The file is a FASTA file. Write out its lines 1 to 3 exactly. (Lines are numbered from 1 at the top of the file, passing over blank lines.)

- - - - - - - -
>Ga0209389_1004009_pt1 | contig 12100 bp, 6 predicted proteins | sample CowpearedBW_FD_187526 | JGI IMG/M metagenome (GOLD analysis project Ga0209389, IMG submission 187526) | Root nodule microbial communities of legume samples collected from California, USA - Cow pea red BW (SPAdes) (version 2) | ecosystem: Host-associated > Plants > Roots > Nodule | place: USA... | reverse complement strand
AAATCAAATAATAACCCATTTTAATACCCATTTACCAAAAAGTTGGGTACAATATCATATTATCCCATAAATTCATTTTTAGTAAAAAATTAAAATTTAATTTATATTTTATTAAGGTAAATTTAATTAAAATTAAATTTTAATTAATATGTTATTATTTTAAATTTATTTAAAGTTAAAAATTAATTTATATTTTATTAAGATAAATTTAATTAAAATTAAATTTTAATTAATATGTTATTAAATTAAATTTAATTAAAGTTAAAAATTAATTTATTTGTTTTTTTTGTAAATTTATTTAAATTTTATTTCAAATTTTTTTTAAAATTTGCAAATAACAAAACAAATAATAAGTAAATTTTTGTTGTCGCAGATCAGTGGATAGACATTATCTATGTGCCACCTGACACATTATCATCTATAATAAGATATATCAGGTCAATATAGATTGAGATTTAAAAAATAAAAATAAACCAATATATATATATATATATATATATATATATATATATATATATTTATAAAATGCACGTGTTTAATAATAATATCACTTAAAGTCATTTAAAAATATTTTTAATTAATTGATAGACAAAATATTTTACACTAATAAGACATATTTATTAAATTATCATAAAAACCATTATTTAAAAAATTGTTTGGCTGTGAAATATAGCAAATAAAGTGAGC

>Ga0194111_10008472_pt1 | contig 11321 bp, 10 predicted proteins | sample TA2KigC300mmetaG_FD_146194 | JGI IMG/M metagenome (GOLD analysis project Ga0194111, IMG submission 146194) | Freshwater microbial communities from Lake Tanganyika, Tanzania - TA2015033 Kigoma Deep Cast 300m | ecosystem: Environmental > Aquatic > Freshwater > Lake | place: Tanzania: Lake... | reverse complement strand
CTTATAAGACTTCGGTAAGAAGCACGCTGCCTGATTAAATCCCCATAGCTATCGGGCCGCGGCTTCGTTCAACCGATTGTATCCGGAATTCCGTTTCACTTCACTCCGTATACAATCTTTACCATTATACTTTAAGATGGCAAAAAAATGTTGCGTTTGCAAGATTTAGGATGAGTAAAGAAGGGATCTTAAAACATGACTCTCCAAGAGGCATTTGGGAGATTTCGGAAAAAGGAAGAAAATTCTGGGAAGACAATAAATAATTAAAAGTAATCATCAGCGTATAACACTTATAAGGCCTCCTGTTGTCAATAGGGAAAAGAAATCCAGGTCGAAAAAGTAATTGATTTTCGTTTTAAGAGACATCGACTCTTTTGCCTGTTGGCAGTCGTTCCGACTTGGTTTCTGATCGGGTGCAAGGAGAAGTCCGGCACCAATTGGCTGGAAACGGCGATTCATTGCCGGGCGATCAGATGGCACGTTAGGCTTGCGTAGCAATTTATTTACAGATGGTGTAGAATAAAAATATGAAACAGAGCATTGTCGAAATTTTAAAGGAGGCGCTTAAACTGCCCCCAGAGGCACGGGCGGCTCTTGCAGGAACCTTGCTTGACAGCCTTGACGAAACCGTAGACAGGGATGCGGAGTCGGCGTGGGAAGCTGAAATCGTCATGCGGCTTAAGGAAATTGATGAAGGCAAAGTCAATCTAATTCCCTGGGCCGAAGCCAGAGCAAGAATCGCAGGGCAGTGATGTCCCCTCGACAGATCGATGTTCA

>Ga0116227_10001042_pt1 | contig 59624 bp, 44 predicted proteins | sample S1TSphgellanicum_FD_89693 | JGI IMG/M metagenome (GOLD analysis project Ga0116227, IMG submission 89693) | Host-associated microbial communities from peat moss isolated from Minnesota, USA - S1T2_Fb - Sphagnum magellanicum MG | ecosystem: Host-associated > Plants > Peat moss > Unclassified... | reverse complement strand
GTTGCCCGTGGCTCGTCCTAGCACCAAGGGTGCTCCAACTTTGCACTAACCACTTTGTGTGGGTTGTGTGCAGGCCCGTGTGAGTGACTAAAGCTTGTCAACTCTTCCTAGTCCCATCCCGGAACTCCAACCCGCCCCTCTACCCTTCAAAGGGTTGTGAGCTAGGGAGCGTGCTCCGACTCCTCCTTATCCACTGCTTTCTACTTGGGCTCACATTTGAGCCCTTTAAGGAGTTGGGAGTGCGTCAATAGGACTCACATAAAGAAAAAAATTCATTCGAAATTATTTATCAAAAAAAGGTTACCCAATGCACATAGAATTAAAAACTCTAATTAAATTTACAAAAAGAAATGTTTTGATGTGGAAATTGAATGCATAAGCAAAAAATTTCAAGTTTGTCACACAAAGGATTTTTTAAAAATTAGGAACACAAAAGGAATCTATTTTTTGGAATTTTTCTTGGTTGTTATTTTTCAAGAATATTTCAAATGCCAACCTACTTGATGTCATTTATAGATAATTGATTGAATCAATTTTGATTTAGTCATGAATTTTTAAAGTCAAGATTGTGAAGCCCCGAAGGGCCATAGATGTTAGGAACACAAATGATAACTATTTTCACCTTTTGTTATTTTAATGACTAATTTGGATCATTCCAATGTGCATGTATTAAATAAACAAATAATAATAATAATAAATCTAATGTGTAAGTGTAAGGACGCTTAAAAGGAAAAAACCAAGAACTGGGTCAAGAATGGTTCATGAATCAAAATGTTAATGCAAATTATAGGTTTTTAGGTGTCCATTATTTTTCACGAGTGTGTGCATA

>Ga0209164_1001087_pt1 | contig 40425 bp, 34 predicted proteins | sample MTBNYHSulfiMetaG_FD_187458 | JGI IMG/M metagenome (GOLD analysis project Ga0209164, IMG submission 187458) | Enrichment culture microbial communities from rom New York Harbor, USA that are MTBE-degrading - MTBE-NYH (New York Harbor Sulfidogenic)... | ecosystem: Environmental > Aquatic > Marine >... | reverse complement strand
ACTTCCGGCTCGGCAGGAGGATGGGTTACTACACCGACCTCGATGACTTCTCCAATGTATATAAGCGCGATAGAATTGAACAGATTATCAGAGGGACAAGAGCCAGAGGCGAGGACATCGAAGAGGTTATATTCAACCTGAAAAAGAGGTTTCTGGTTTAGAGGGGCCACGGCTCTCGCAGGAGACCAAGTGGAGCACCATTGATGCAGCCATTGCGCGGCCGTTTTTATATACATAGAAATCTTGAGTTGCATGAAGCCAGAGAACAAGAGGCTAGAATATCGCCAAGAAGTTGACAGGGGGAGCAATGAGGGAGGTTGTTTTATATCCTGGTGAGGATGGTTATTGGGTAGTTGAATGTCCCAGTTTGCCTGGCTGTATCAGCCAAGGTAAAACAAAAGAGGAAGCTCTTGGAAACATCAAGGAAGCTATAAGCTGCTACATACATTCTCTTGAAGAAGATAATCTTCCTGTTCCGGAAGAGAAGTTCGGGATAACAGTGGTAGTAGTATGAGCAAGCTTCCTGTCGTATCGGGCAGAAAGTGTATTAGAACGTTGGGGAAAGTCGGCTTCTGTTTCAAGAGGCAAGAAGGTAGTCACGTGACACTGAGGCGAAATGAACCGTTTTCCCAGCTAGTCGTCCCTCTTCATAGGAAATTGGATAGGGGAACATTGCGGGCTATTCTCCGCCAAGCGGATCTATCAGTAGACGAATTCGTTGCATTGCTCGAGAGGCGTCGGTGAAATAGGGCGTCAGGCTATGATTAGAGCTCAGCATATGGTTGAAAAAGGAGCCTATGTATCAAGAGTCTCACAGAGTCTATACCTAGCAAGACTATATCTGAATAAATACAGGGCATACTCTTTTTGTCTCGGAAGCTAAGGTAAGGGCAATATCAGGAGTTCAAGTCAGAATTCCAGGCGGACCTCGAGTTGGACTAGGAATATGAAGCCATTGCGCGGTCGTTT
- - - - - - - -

>Ga0209389_1004009_pt1 | contig 12100 bp, 6 predicted proteins | sample CowpearedBW_FD_187526 | JGI IMG/M metagenome (GOLD analysis project Ga0209389, IMG submission 187526) | Root nodule microbial communities of legume samples collected from California, USA - Cow pea red BW (SPAdes) (version 2) | ecosystem: Host-associated > Plants > Roots > Nodule | place: USA... | reverse complement strand
AAATCAAATAATAACCCATTTTAATACCCATTTACCAAAAAGTTGGGTACAATATCATATTATCCCATAAATTCATTTTTAGTAAAAAATTAAAATTTAATTTATATTTTATTAAGGTAAATTTAATTAAAATTAAATTTTAATTAATATGTTATTATTTTAAATTTATTTAAAGTTAAAAATTAATTTATATTTTATTAAGATAAATTTAATTAAAATTAAATTTTAATTAATATGTTATTAAATTAAATTTAATTAAAGTTAAAAATTAATTTATTTGTTTTTTTTGTAAATTTATTTAAATTTTATTTCAAATTTTTTTTAAAATTTGCAAATAACAAAACAAATAATAAGTAAATTTTTGTTGTCGCAGATCAGTGGATAGACATTATCTATGTGCCACCTGACACATTATCATCTATAATAAGATATATCAGGTCAATATAGATTGAGATTTAAAAAATAAAAATAAACCAATATATATATATATATATATATATATATATATATATATATATTTATAAAATGCACGTGTTTAATAATAATATCACTTAAAGTCATTTAAAAATATTTTTAATTAATTGATAGACAAAATATTTTACACTAATAAGACATATTTATTAAATTATCATAAAAACCATTATTTAAAAAATTGTTTGGCTGTGAAATATAGCAAATAAAGTGAGC

>Ga0194111_10008472_pt1 | contig 11321 bp, 10 predicted proteins | sample TA2KigC300mmetaG_FD_146194 | JGI IMG/M metagenome (GOLD analysis project Ga0194111, IMG submission 146194) | Freshwater microbial communities from Lake Tanganyika, Tanzania - TA2015033 Kigoma Deep Cast 300m | ecosystem: Environmental > Aquatic > Freshwater > Lake | place: Tanzania: Lake... | reverse complement strand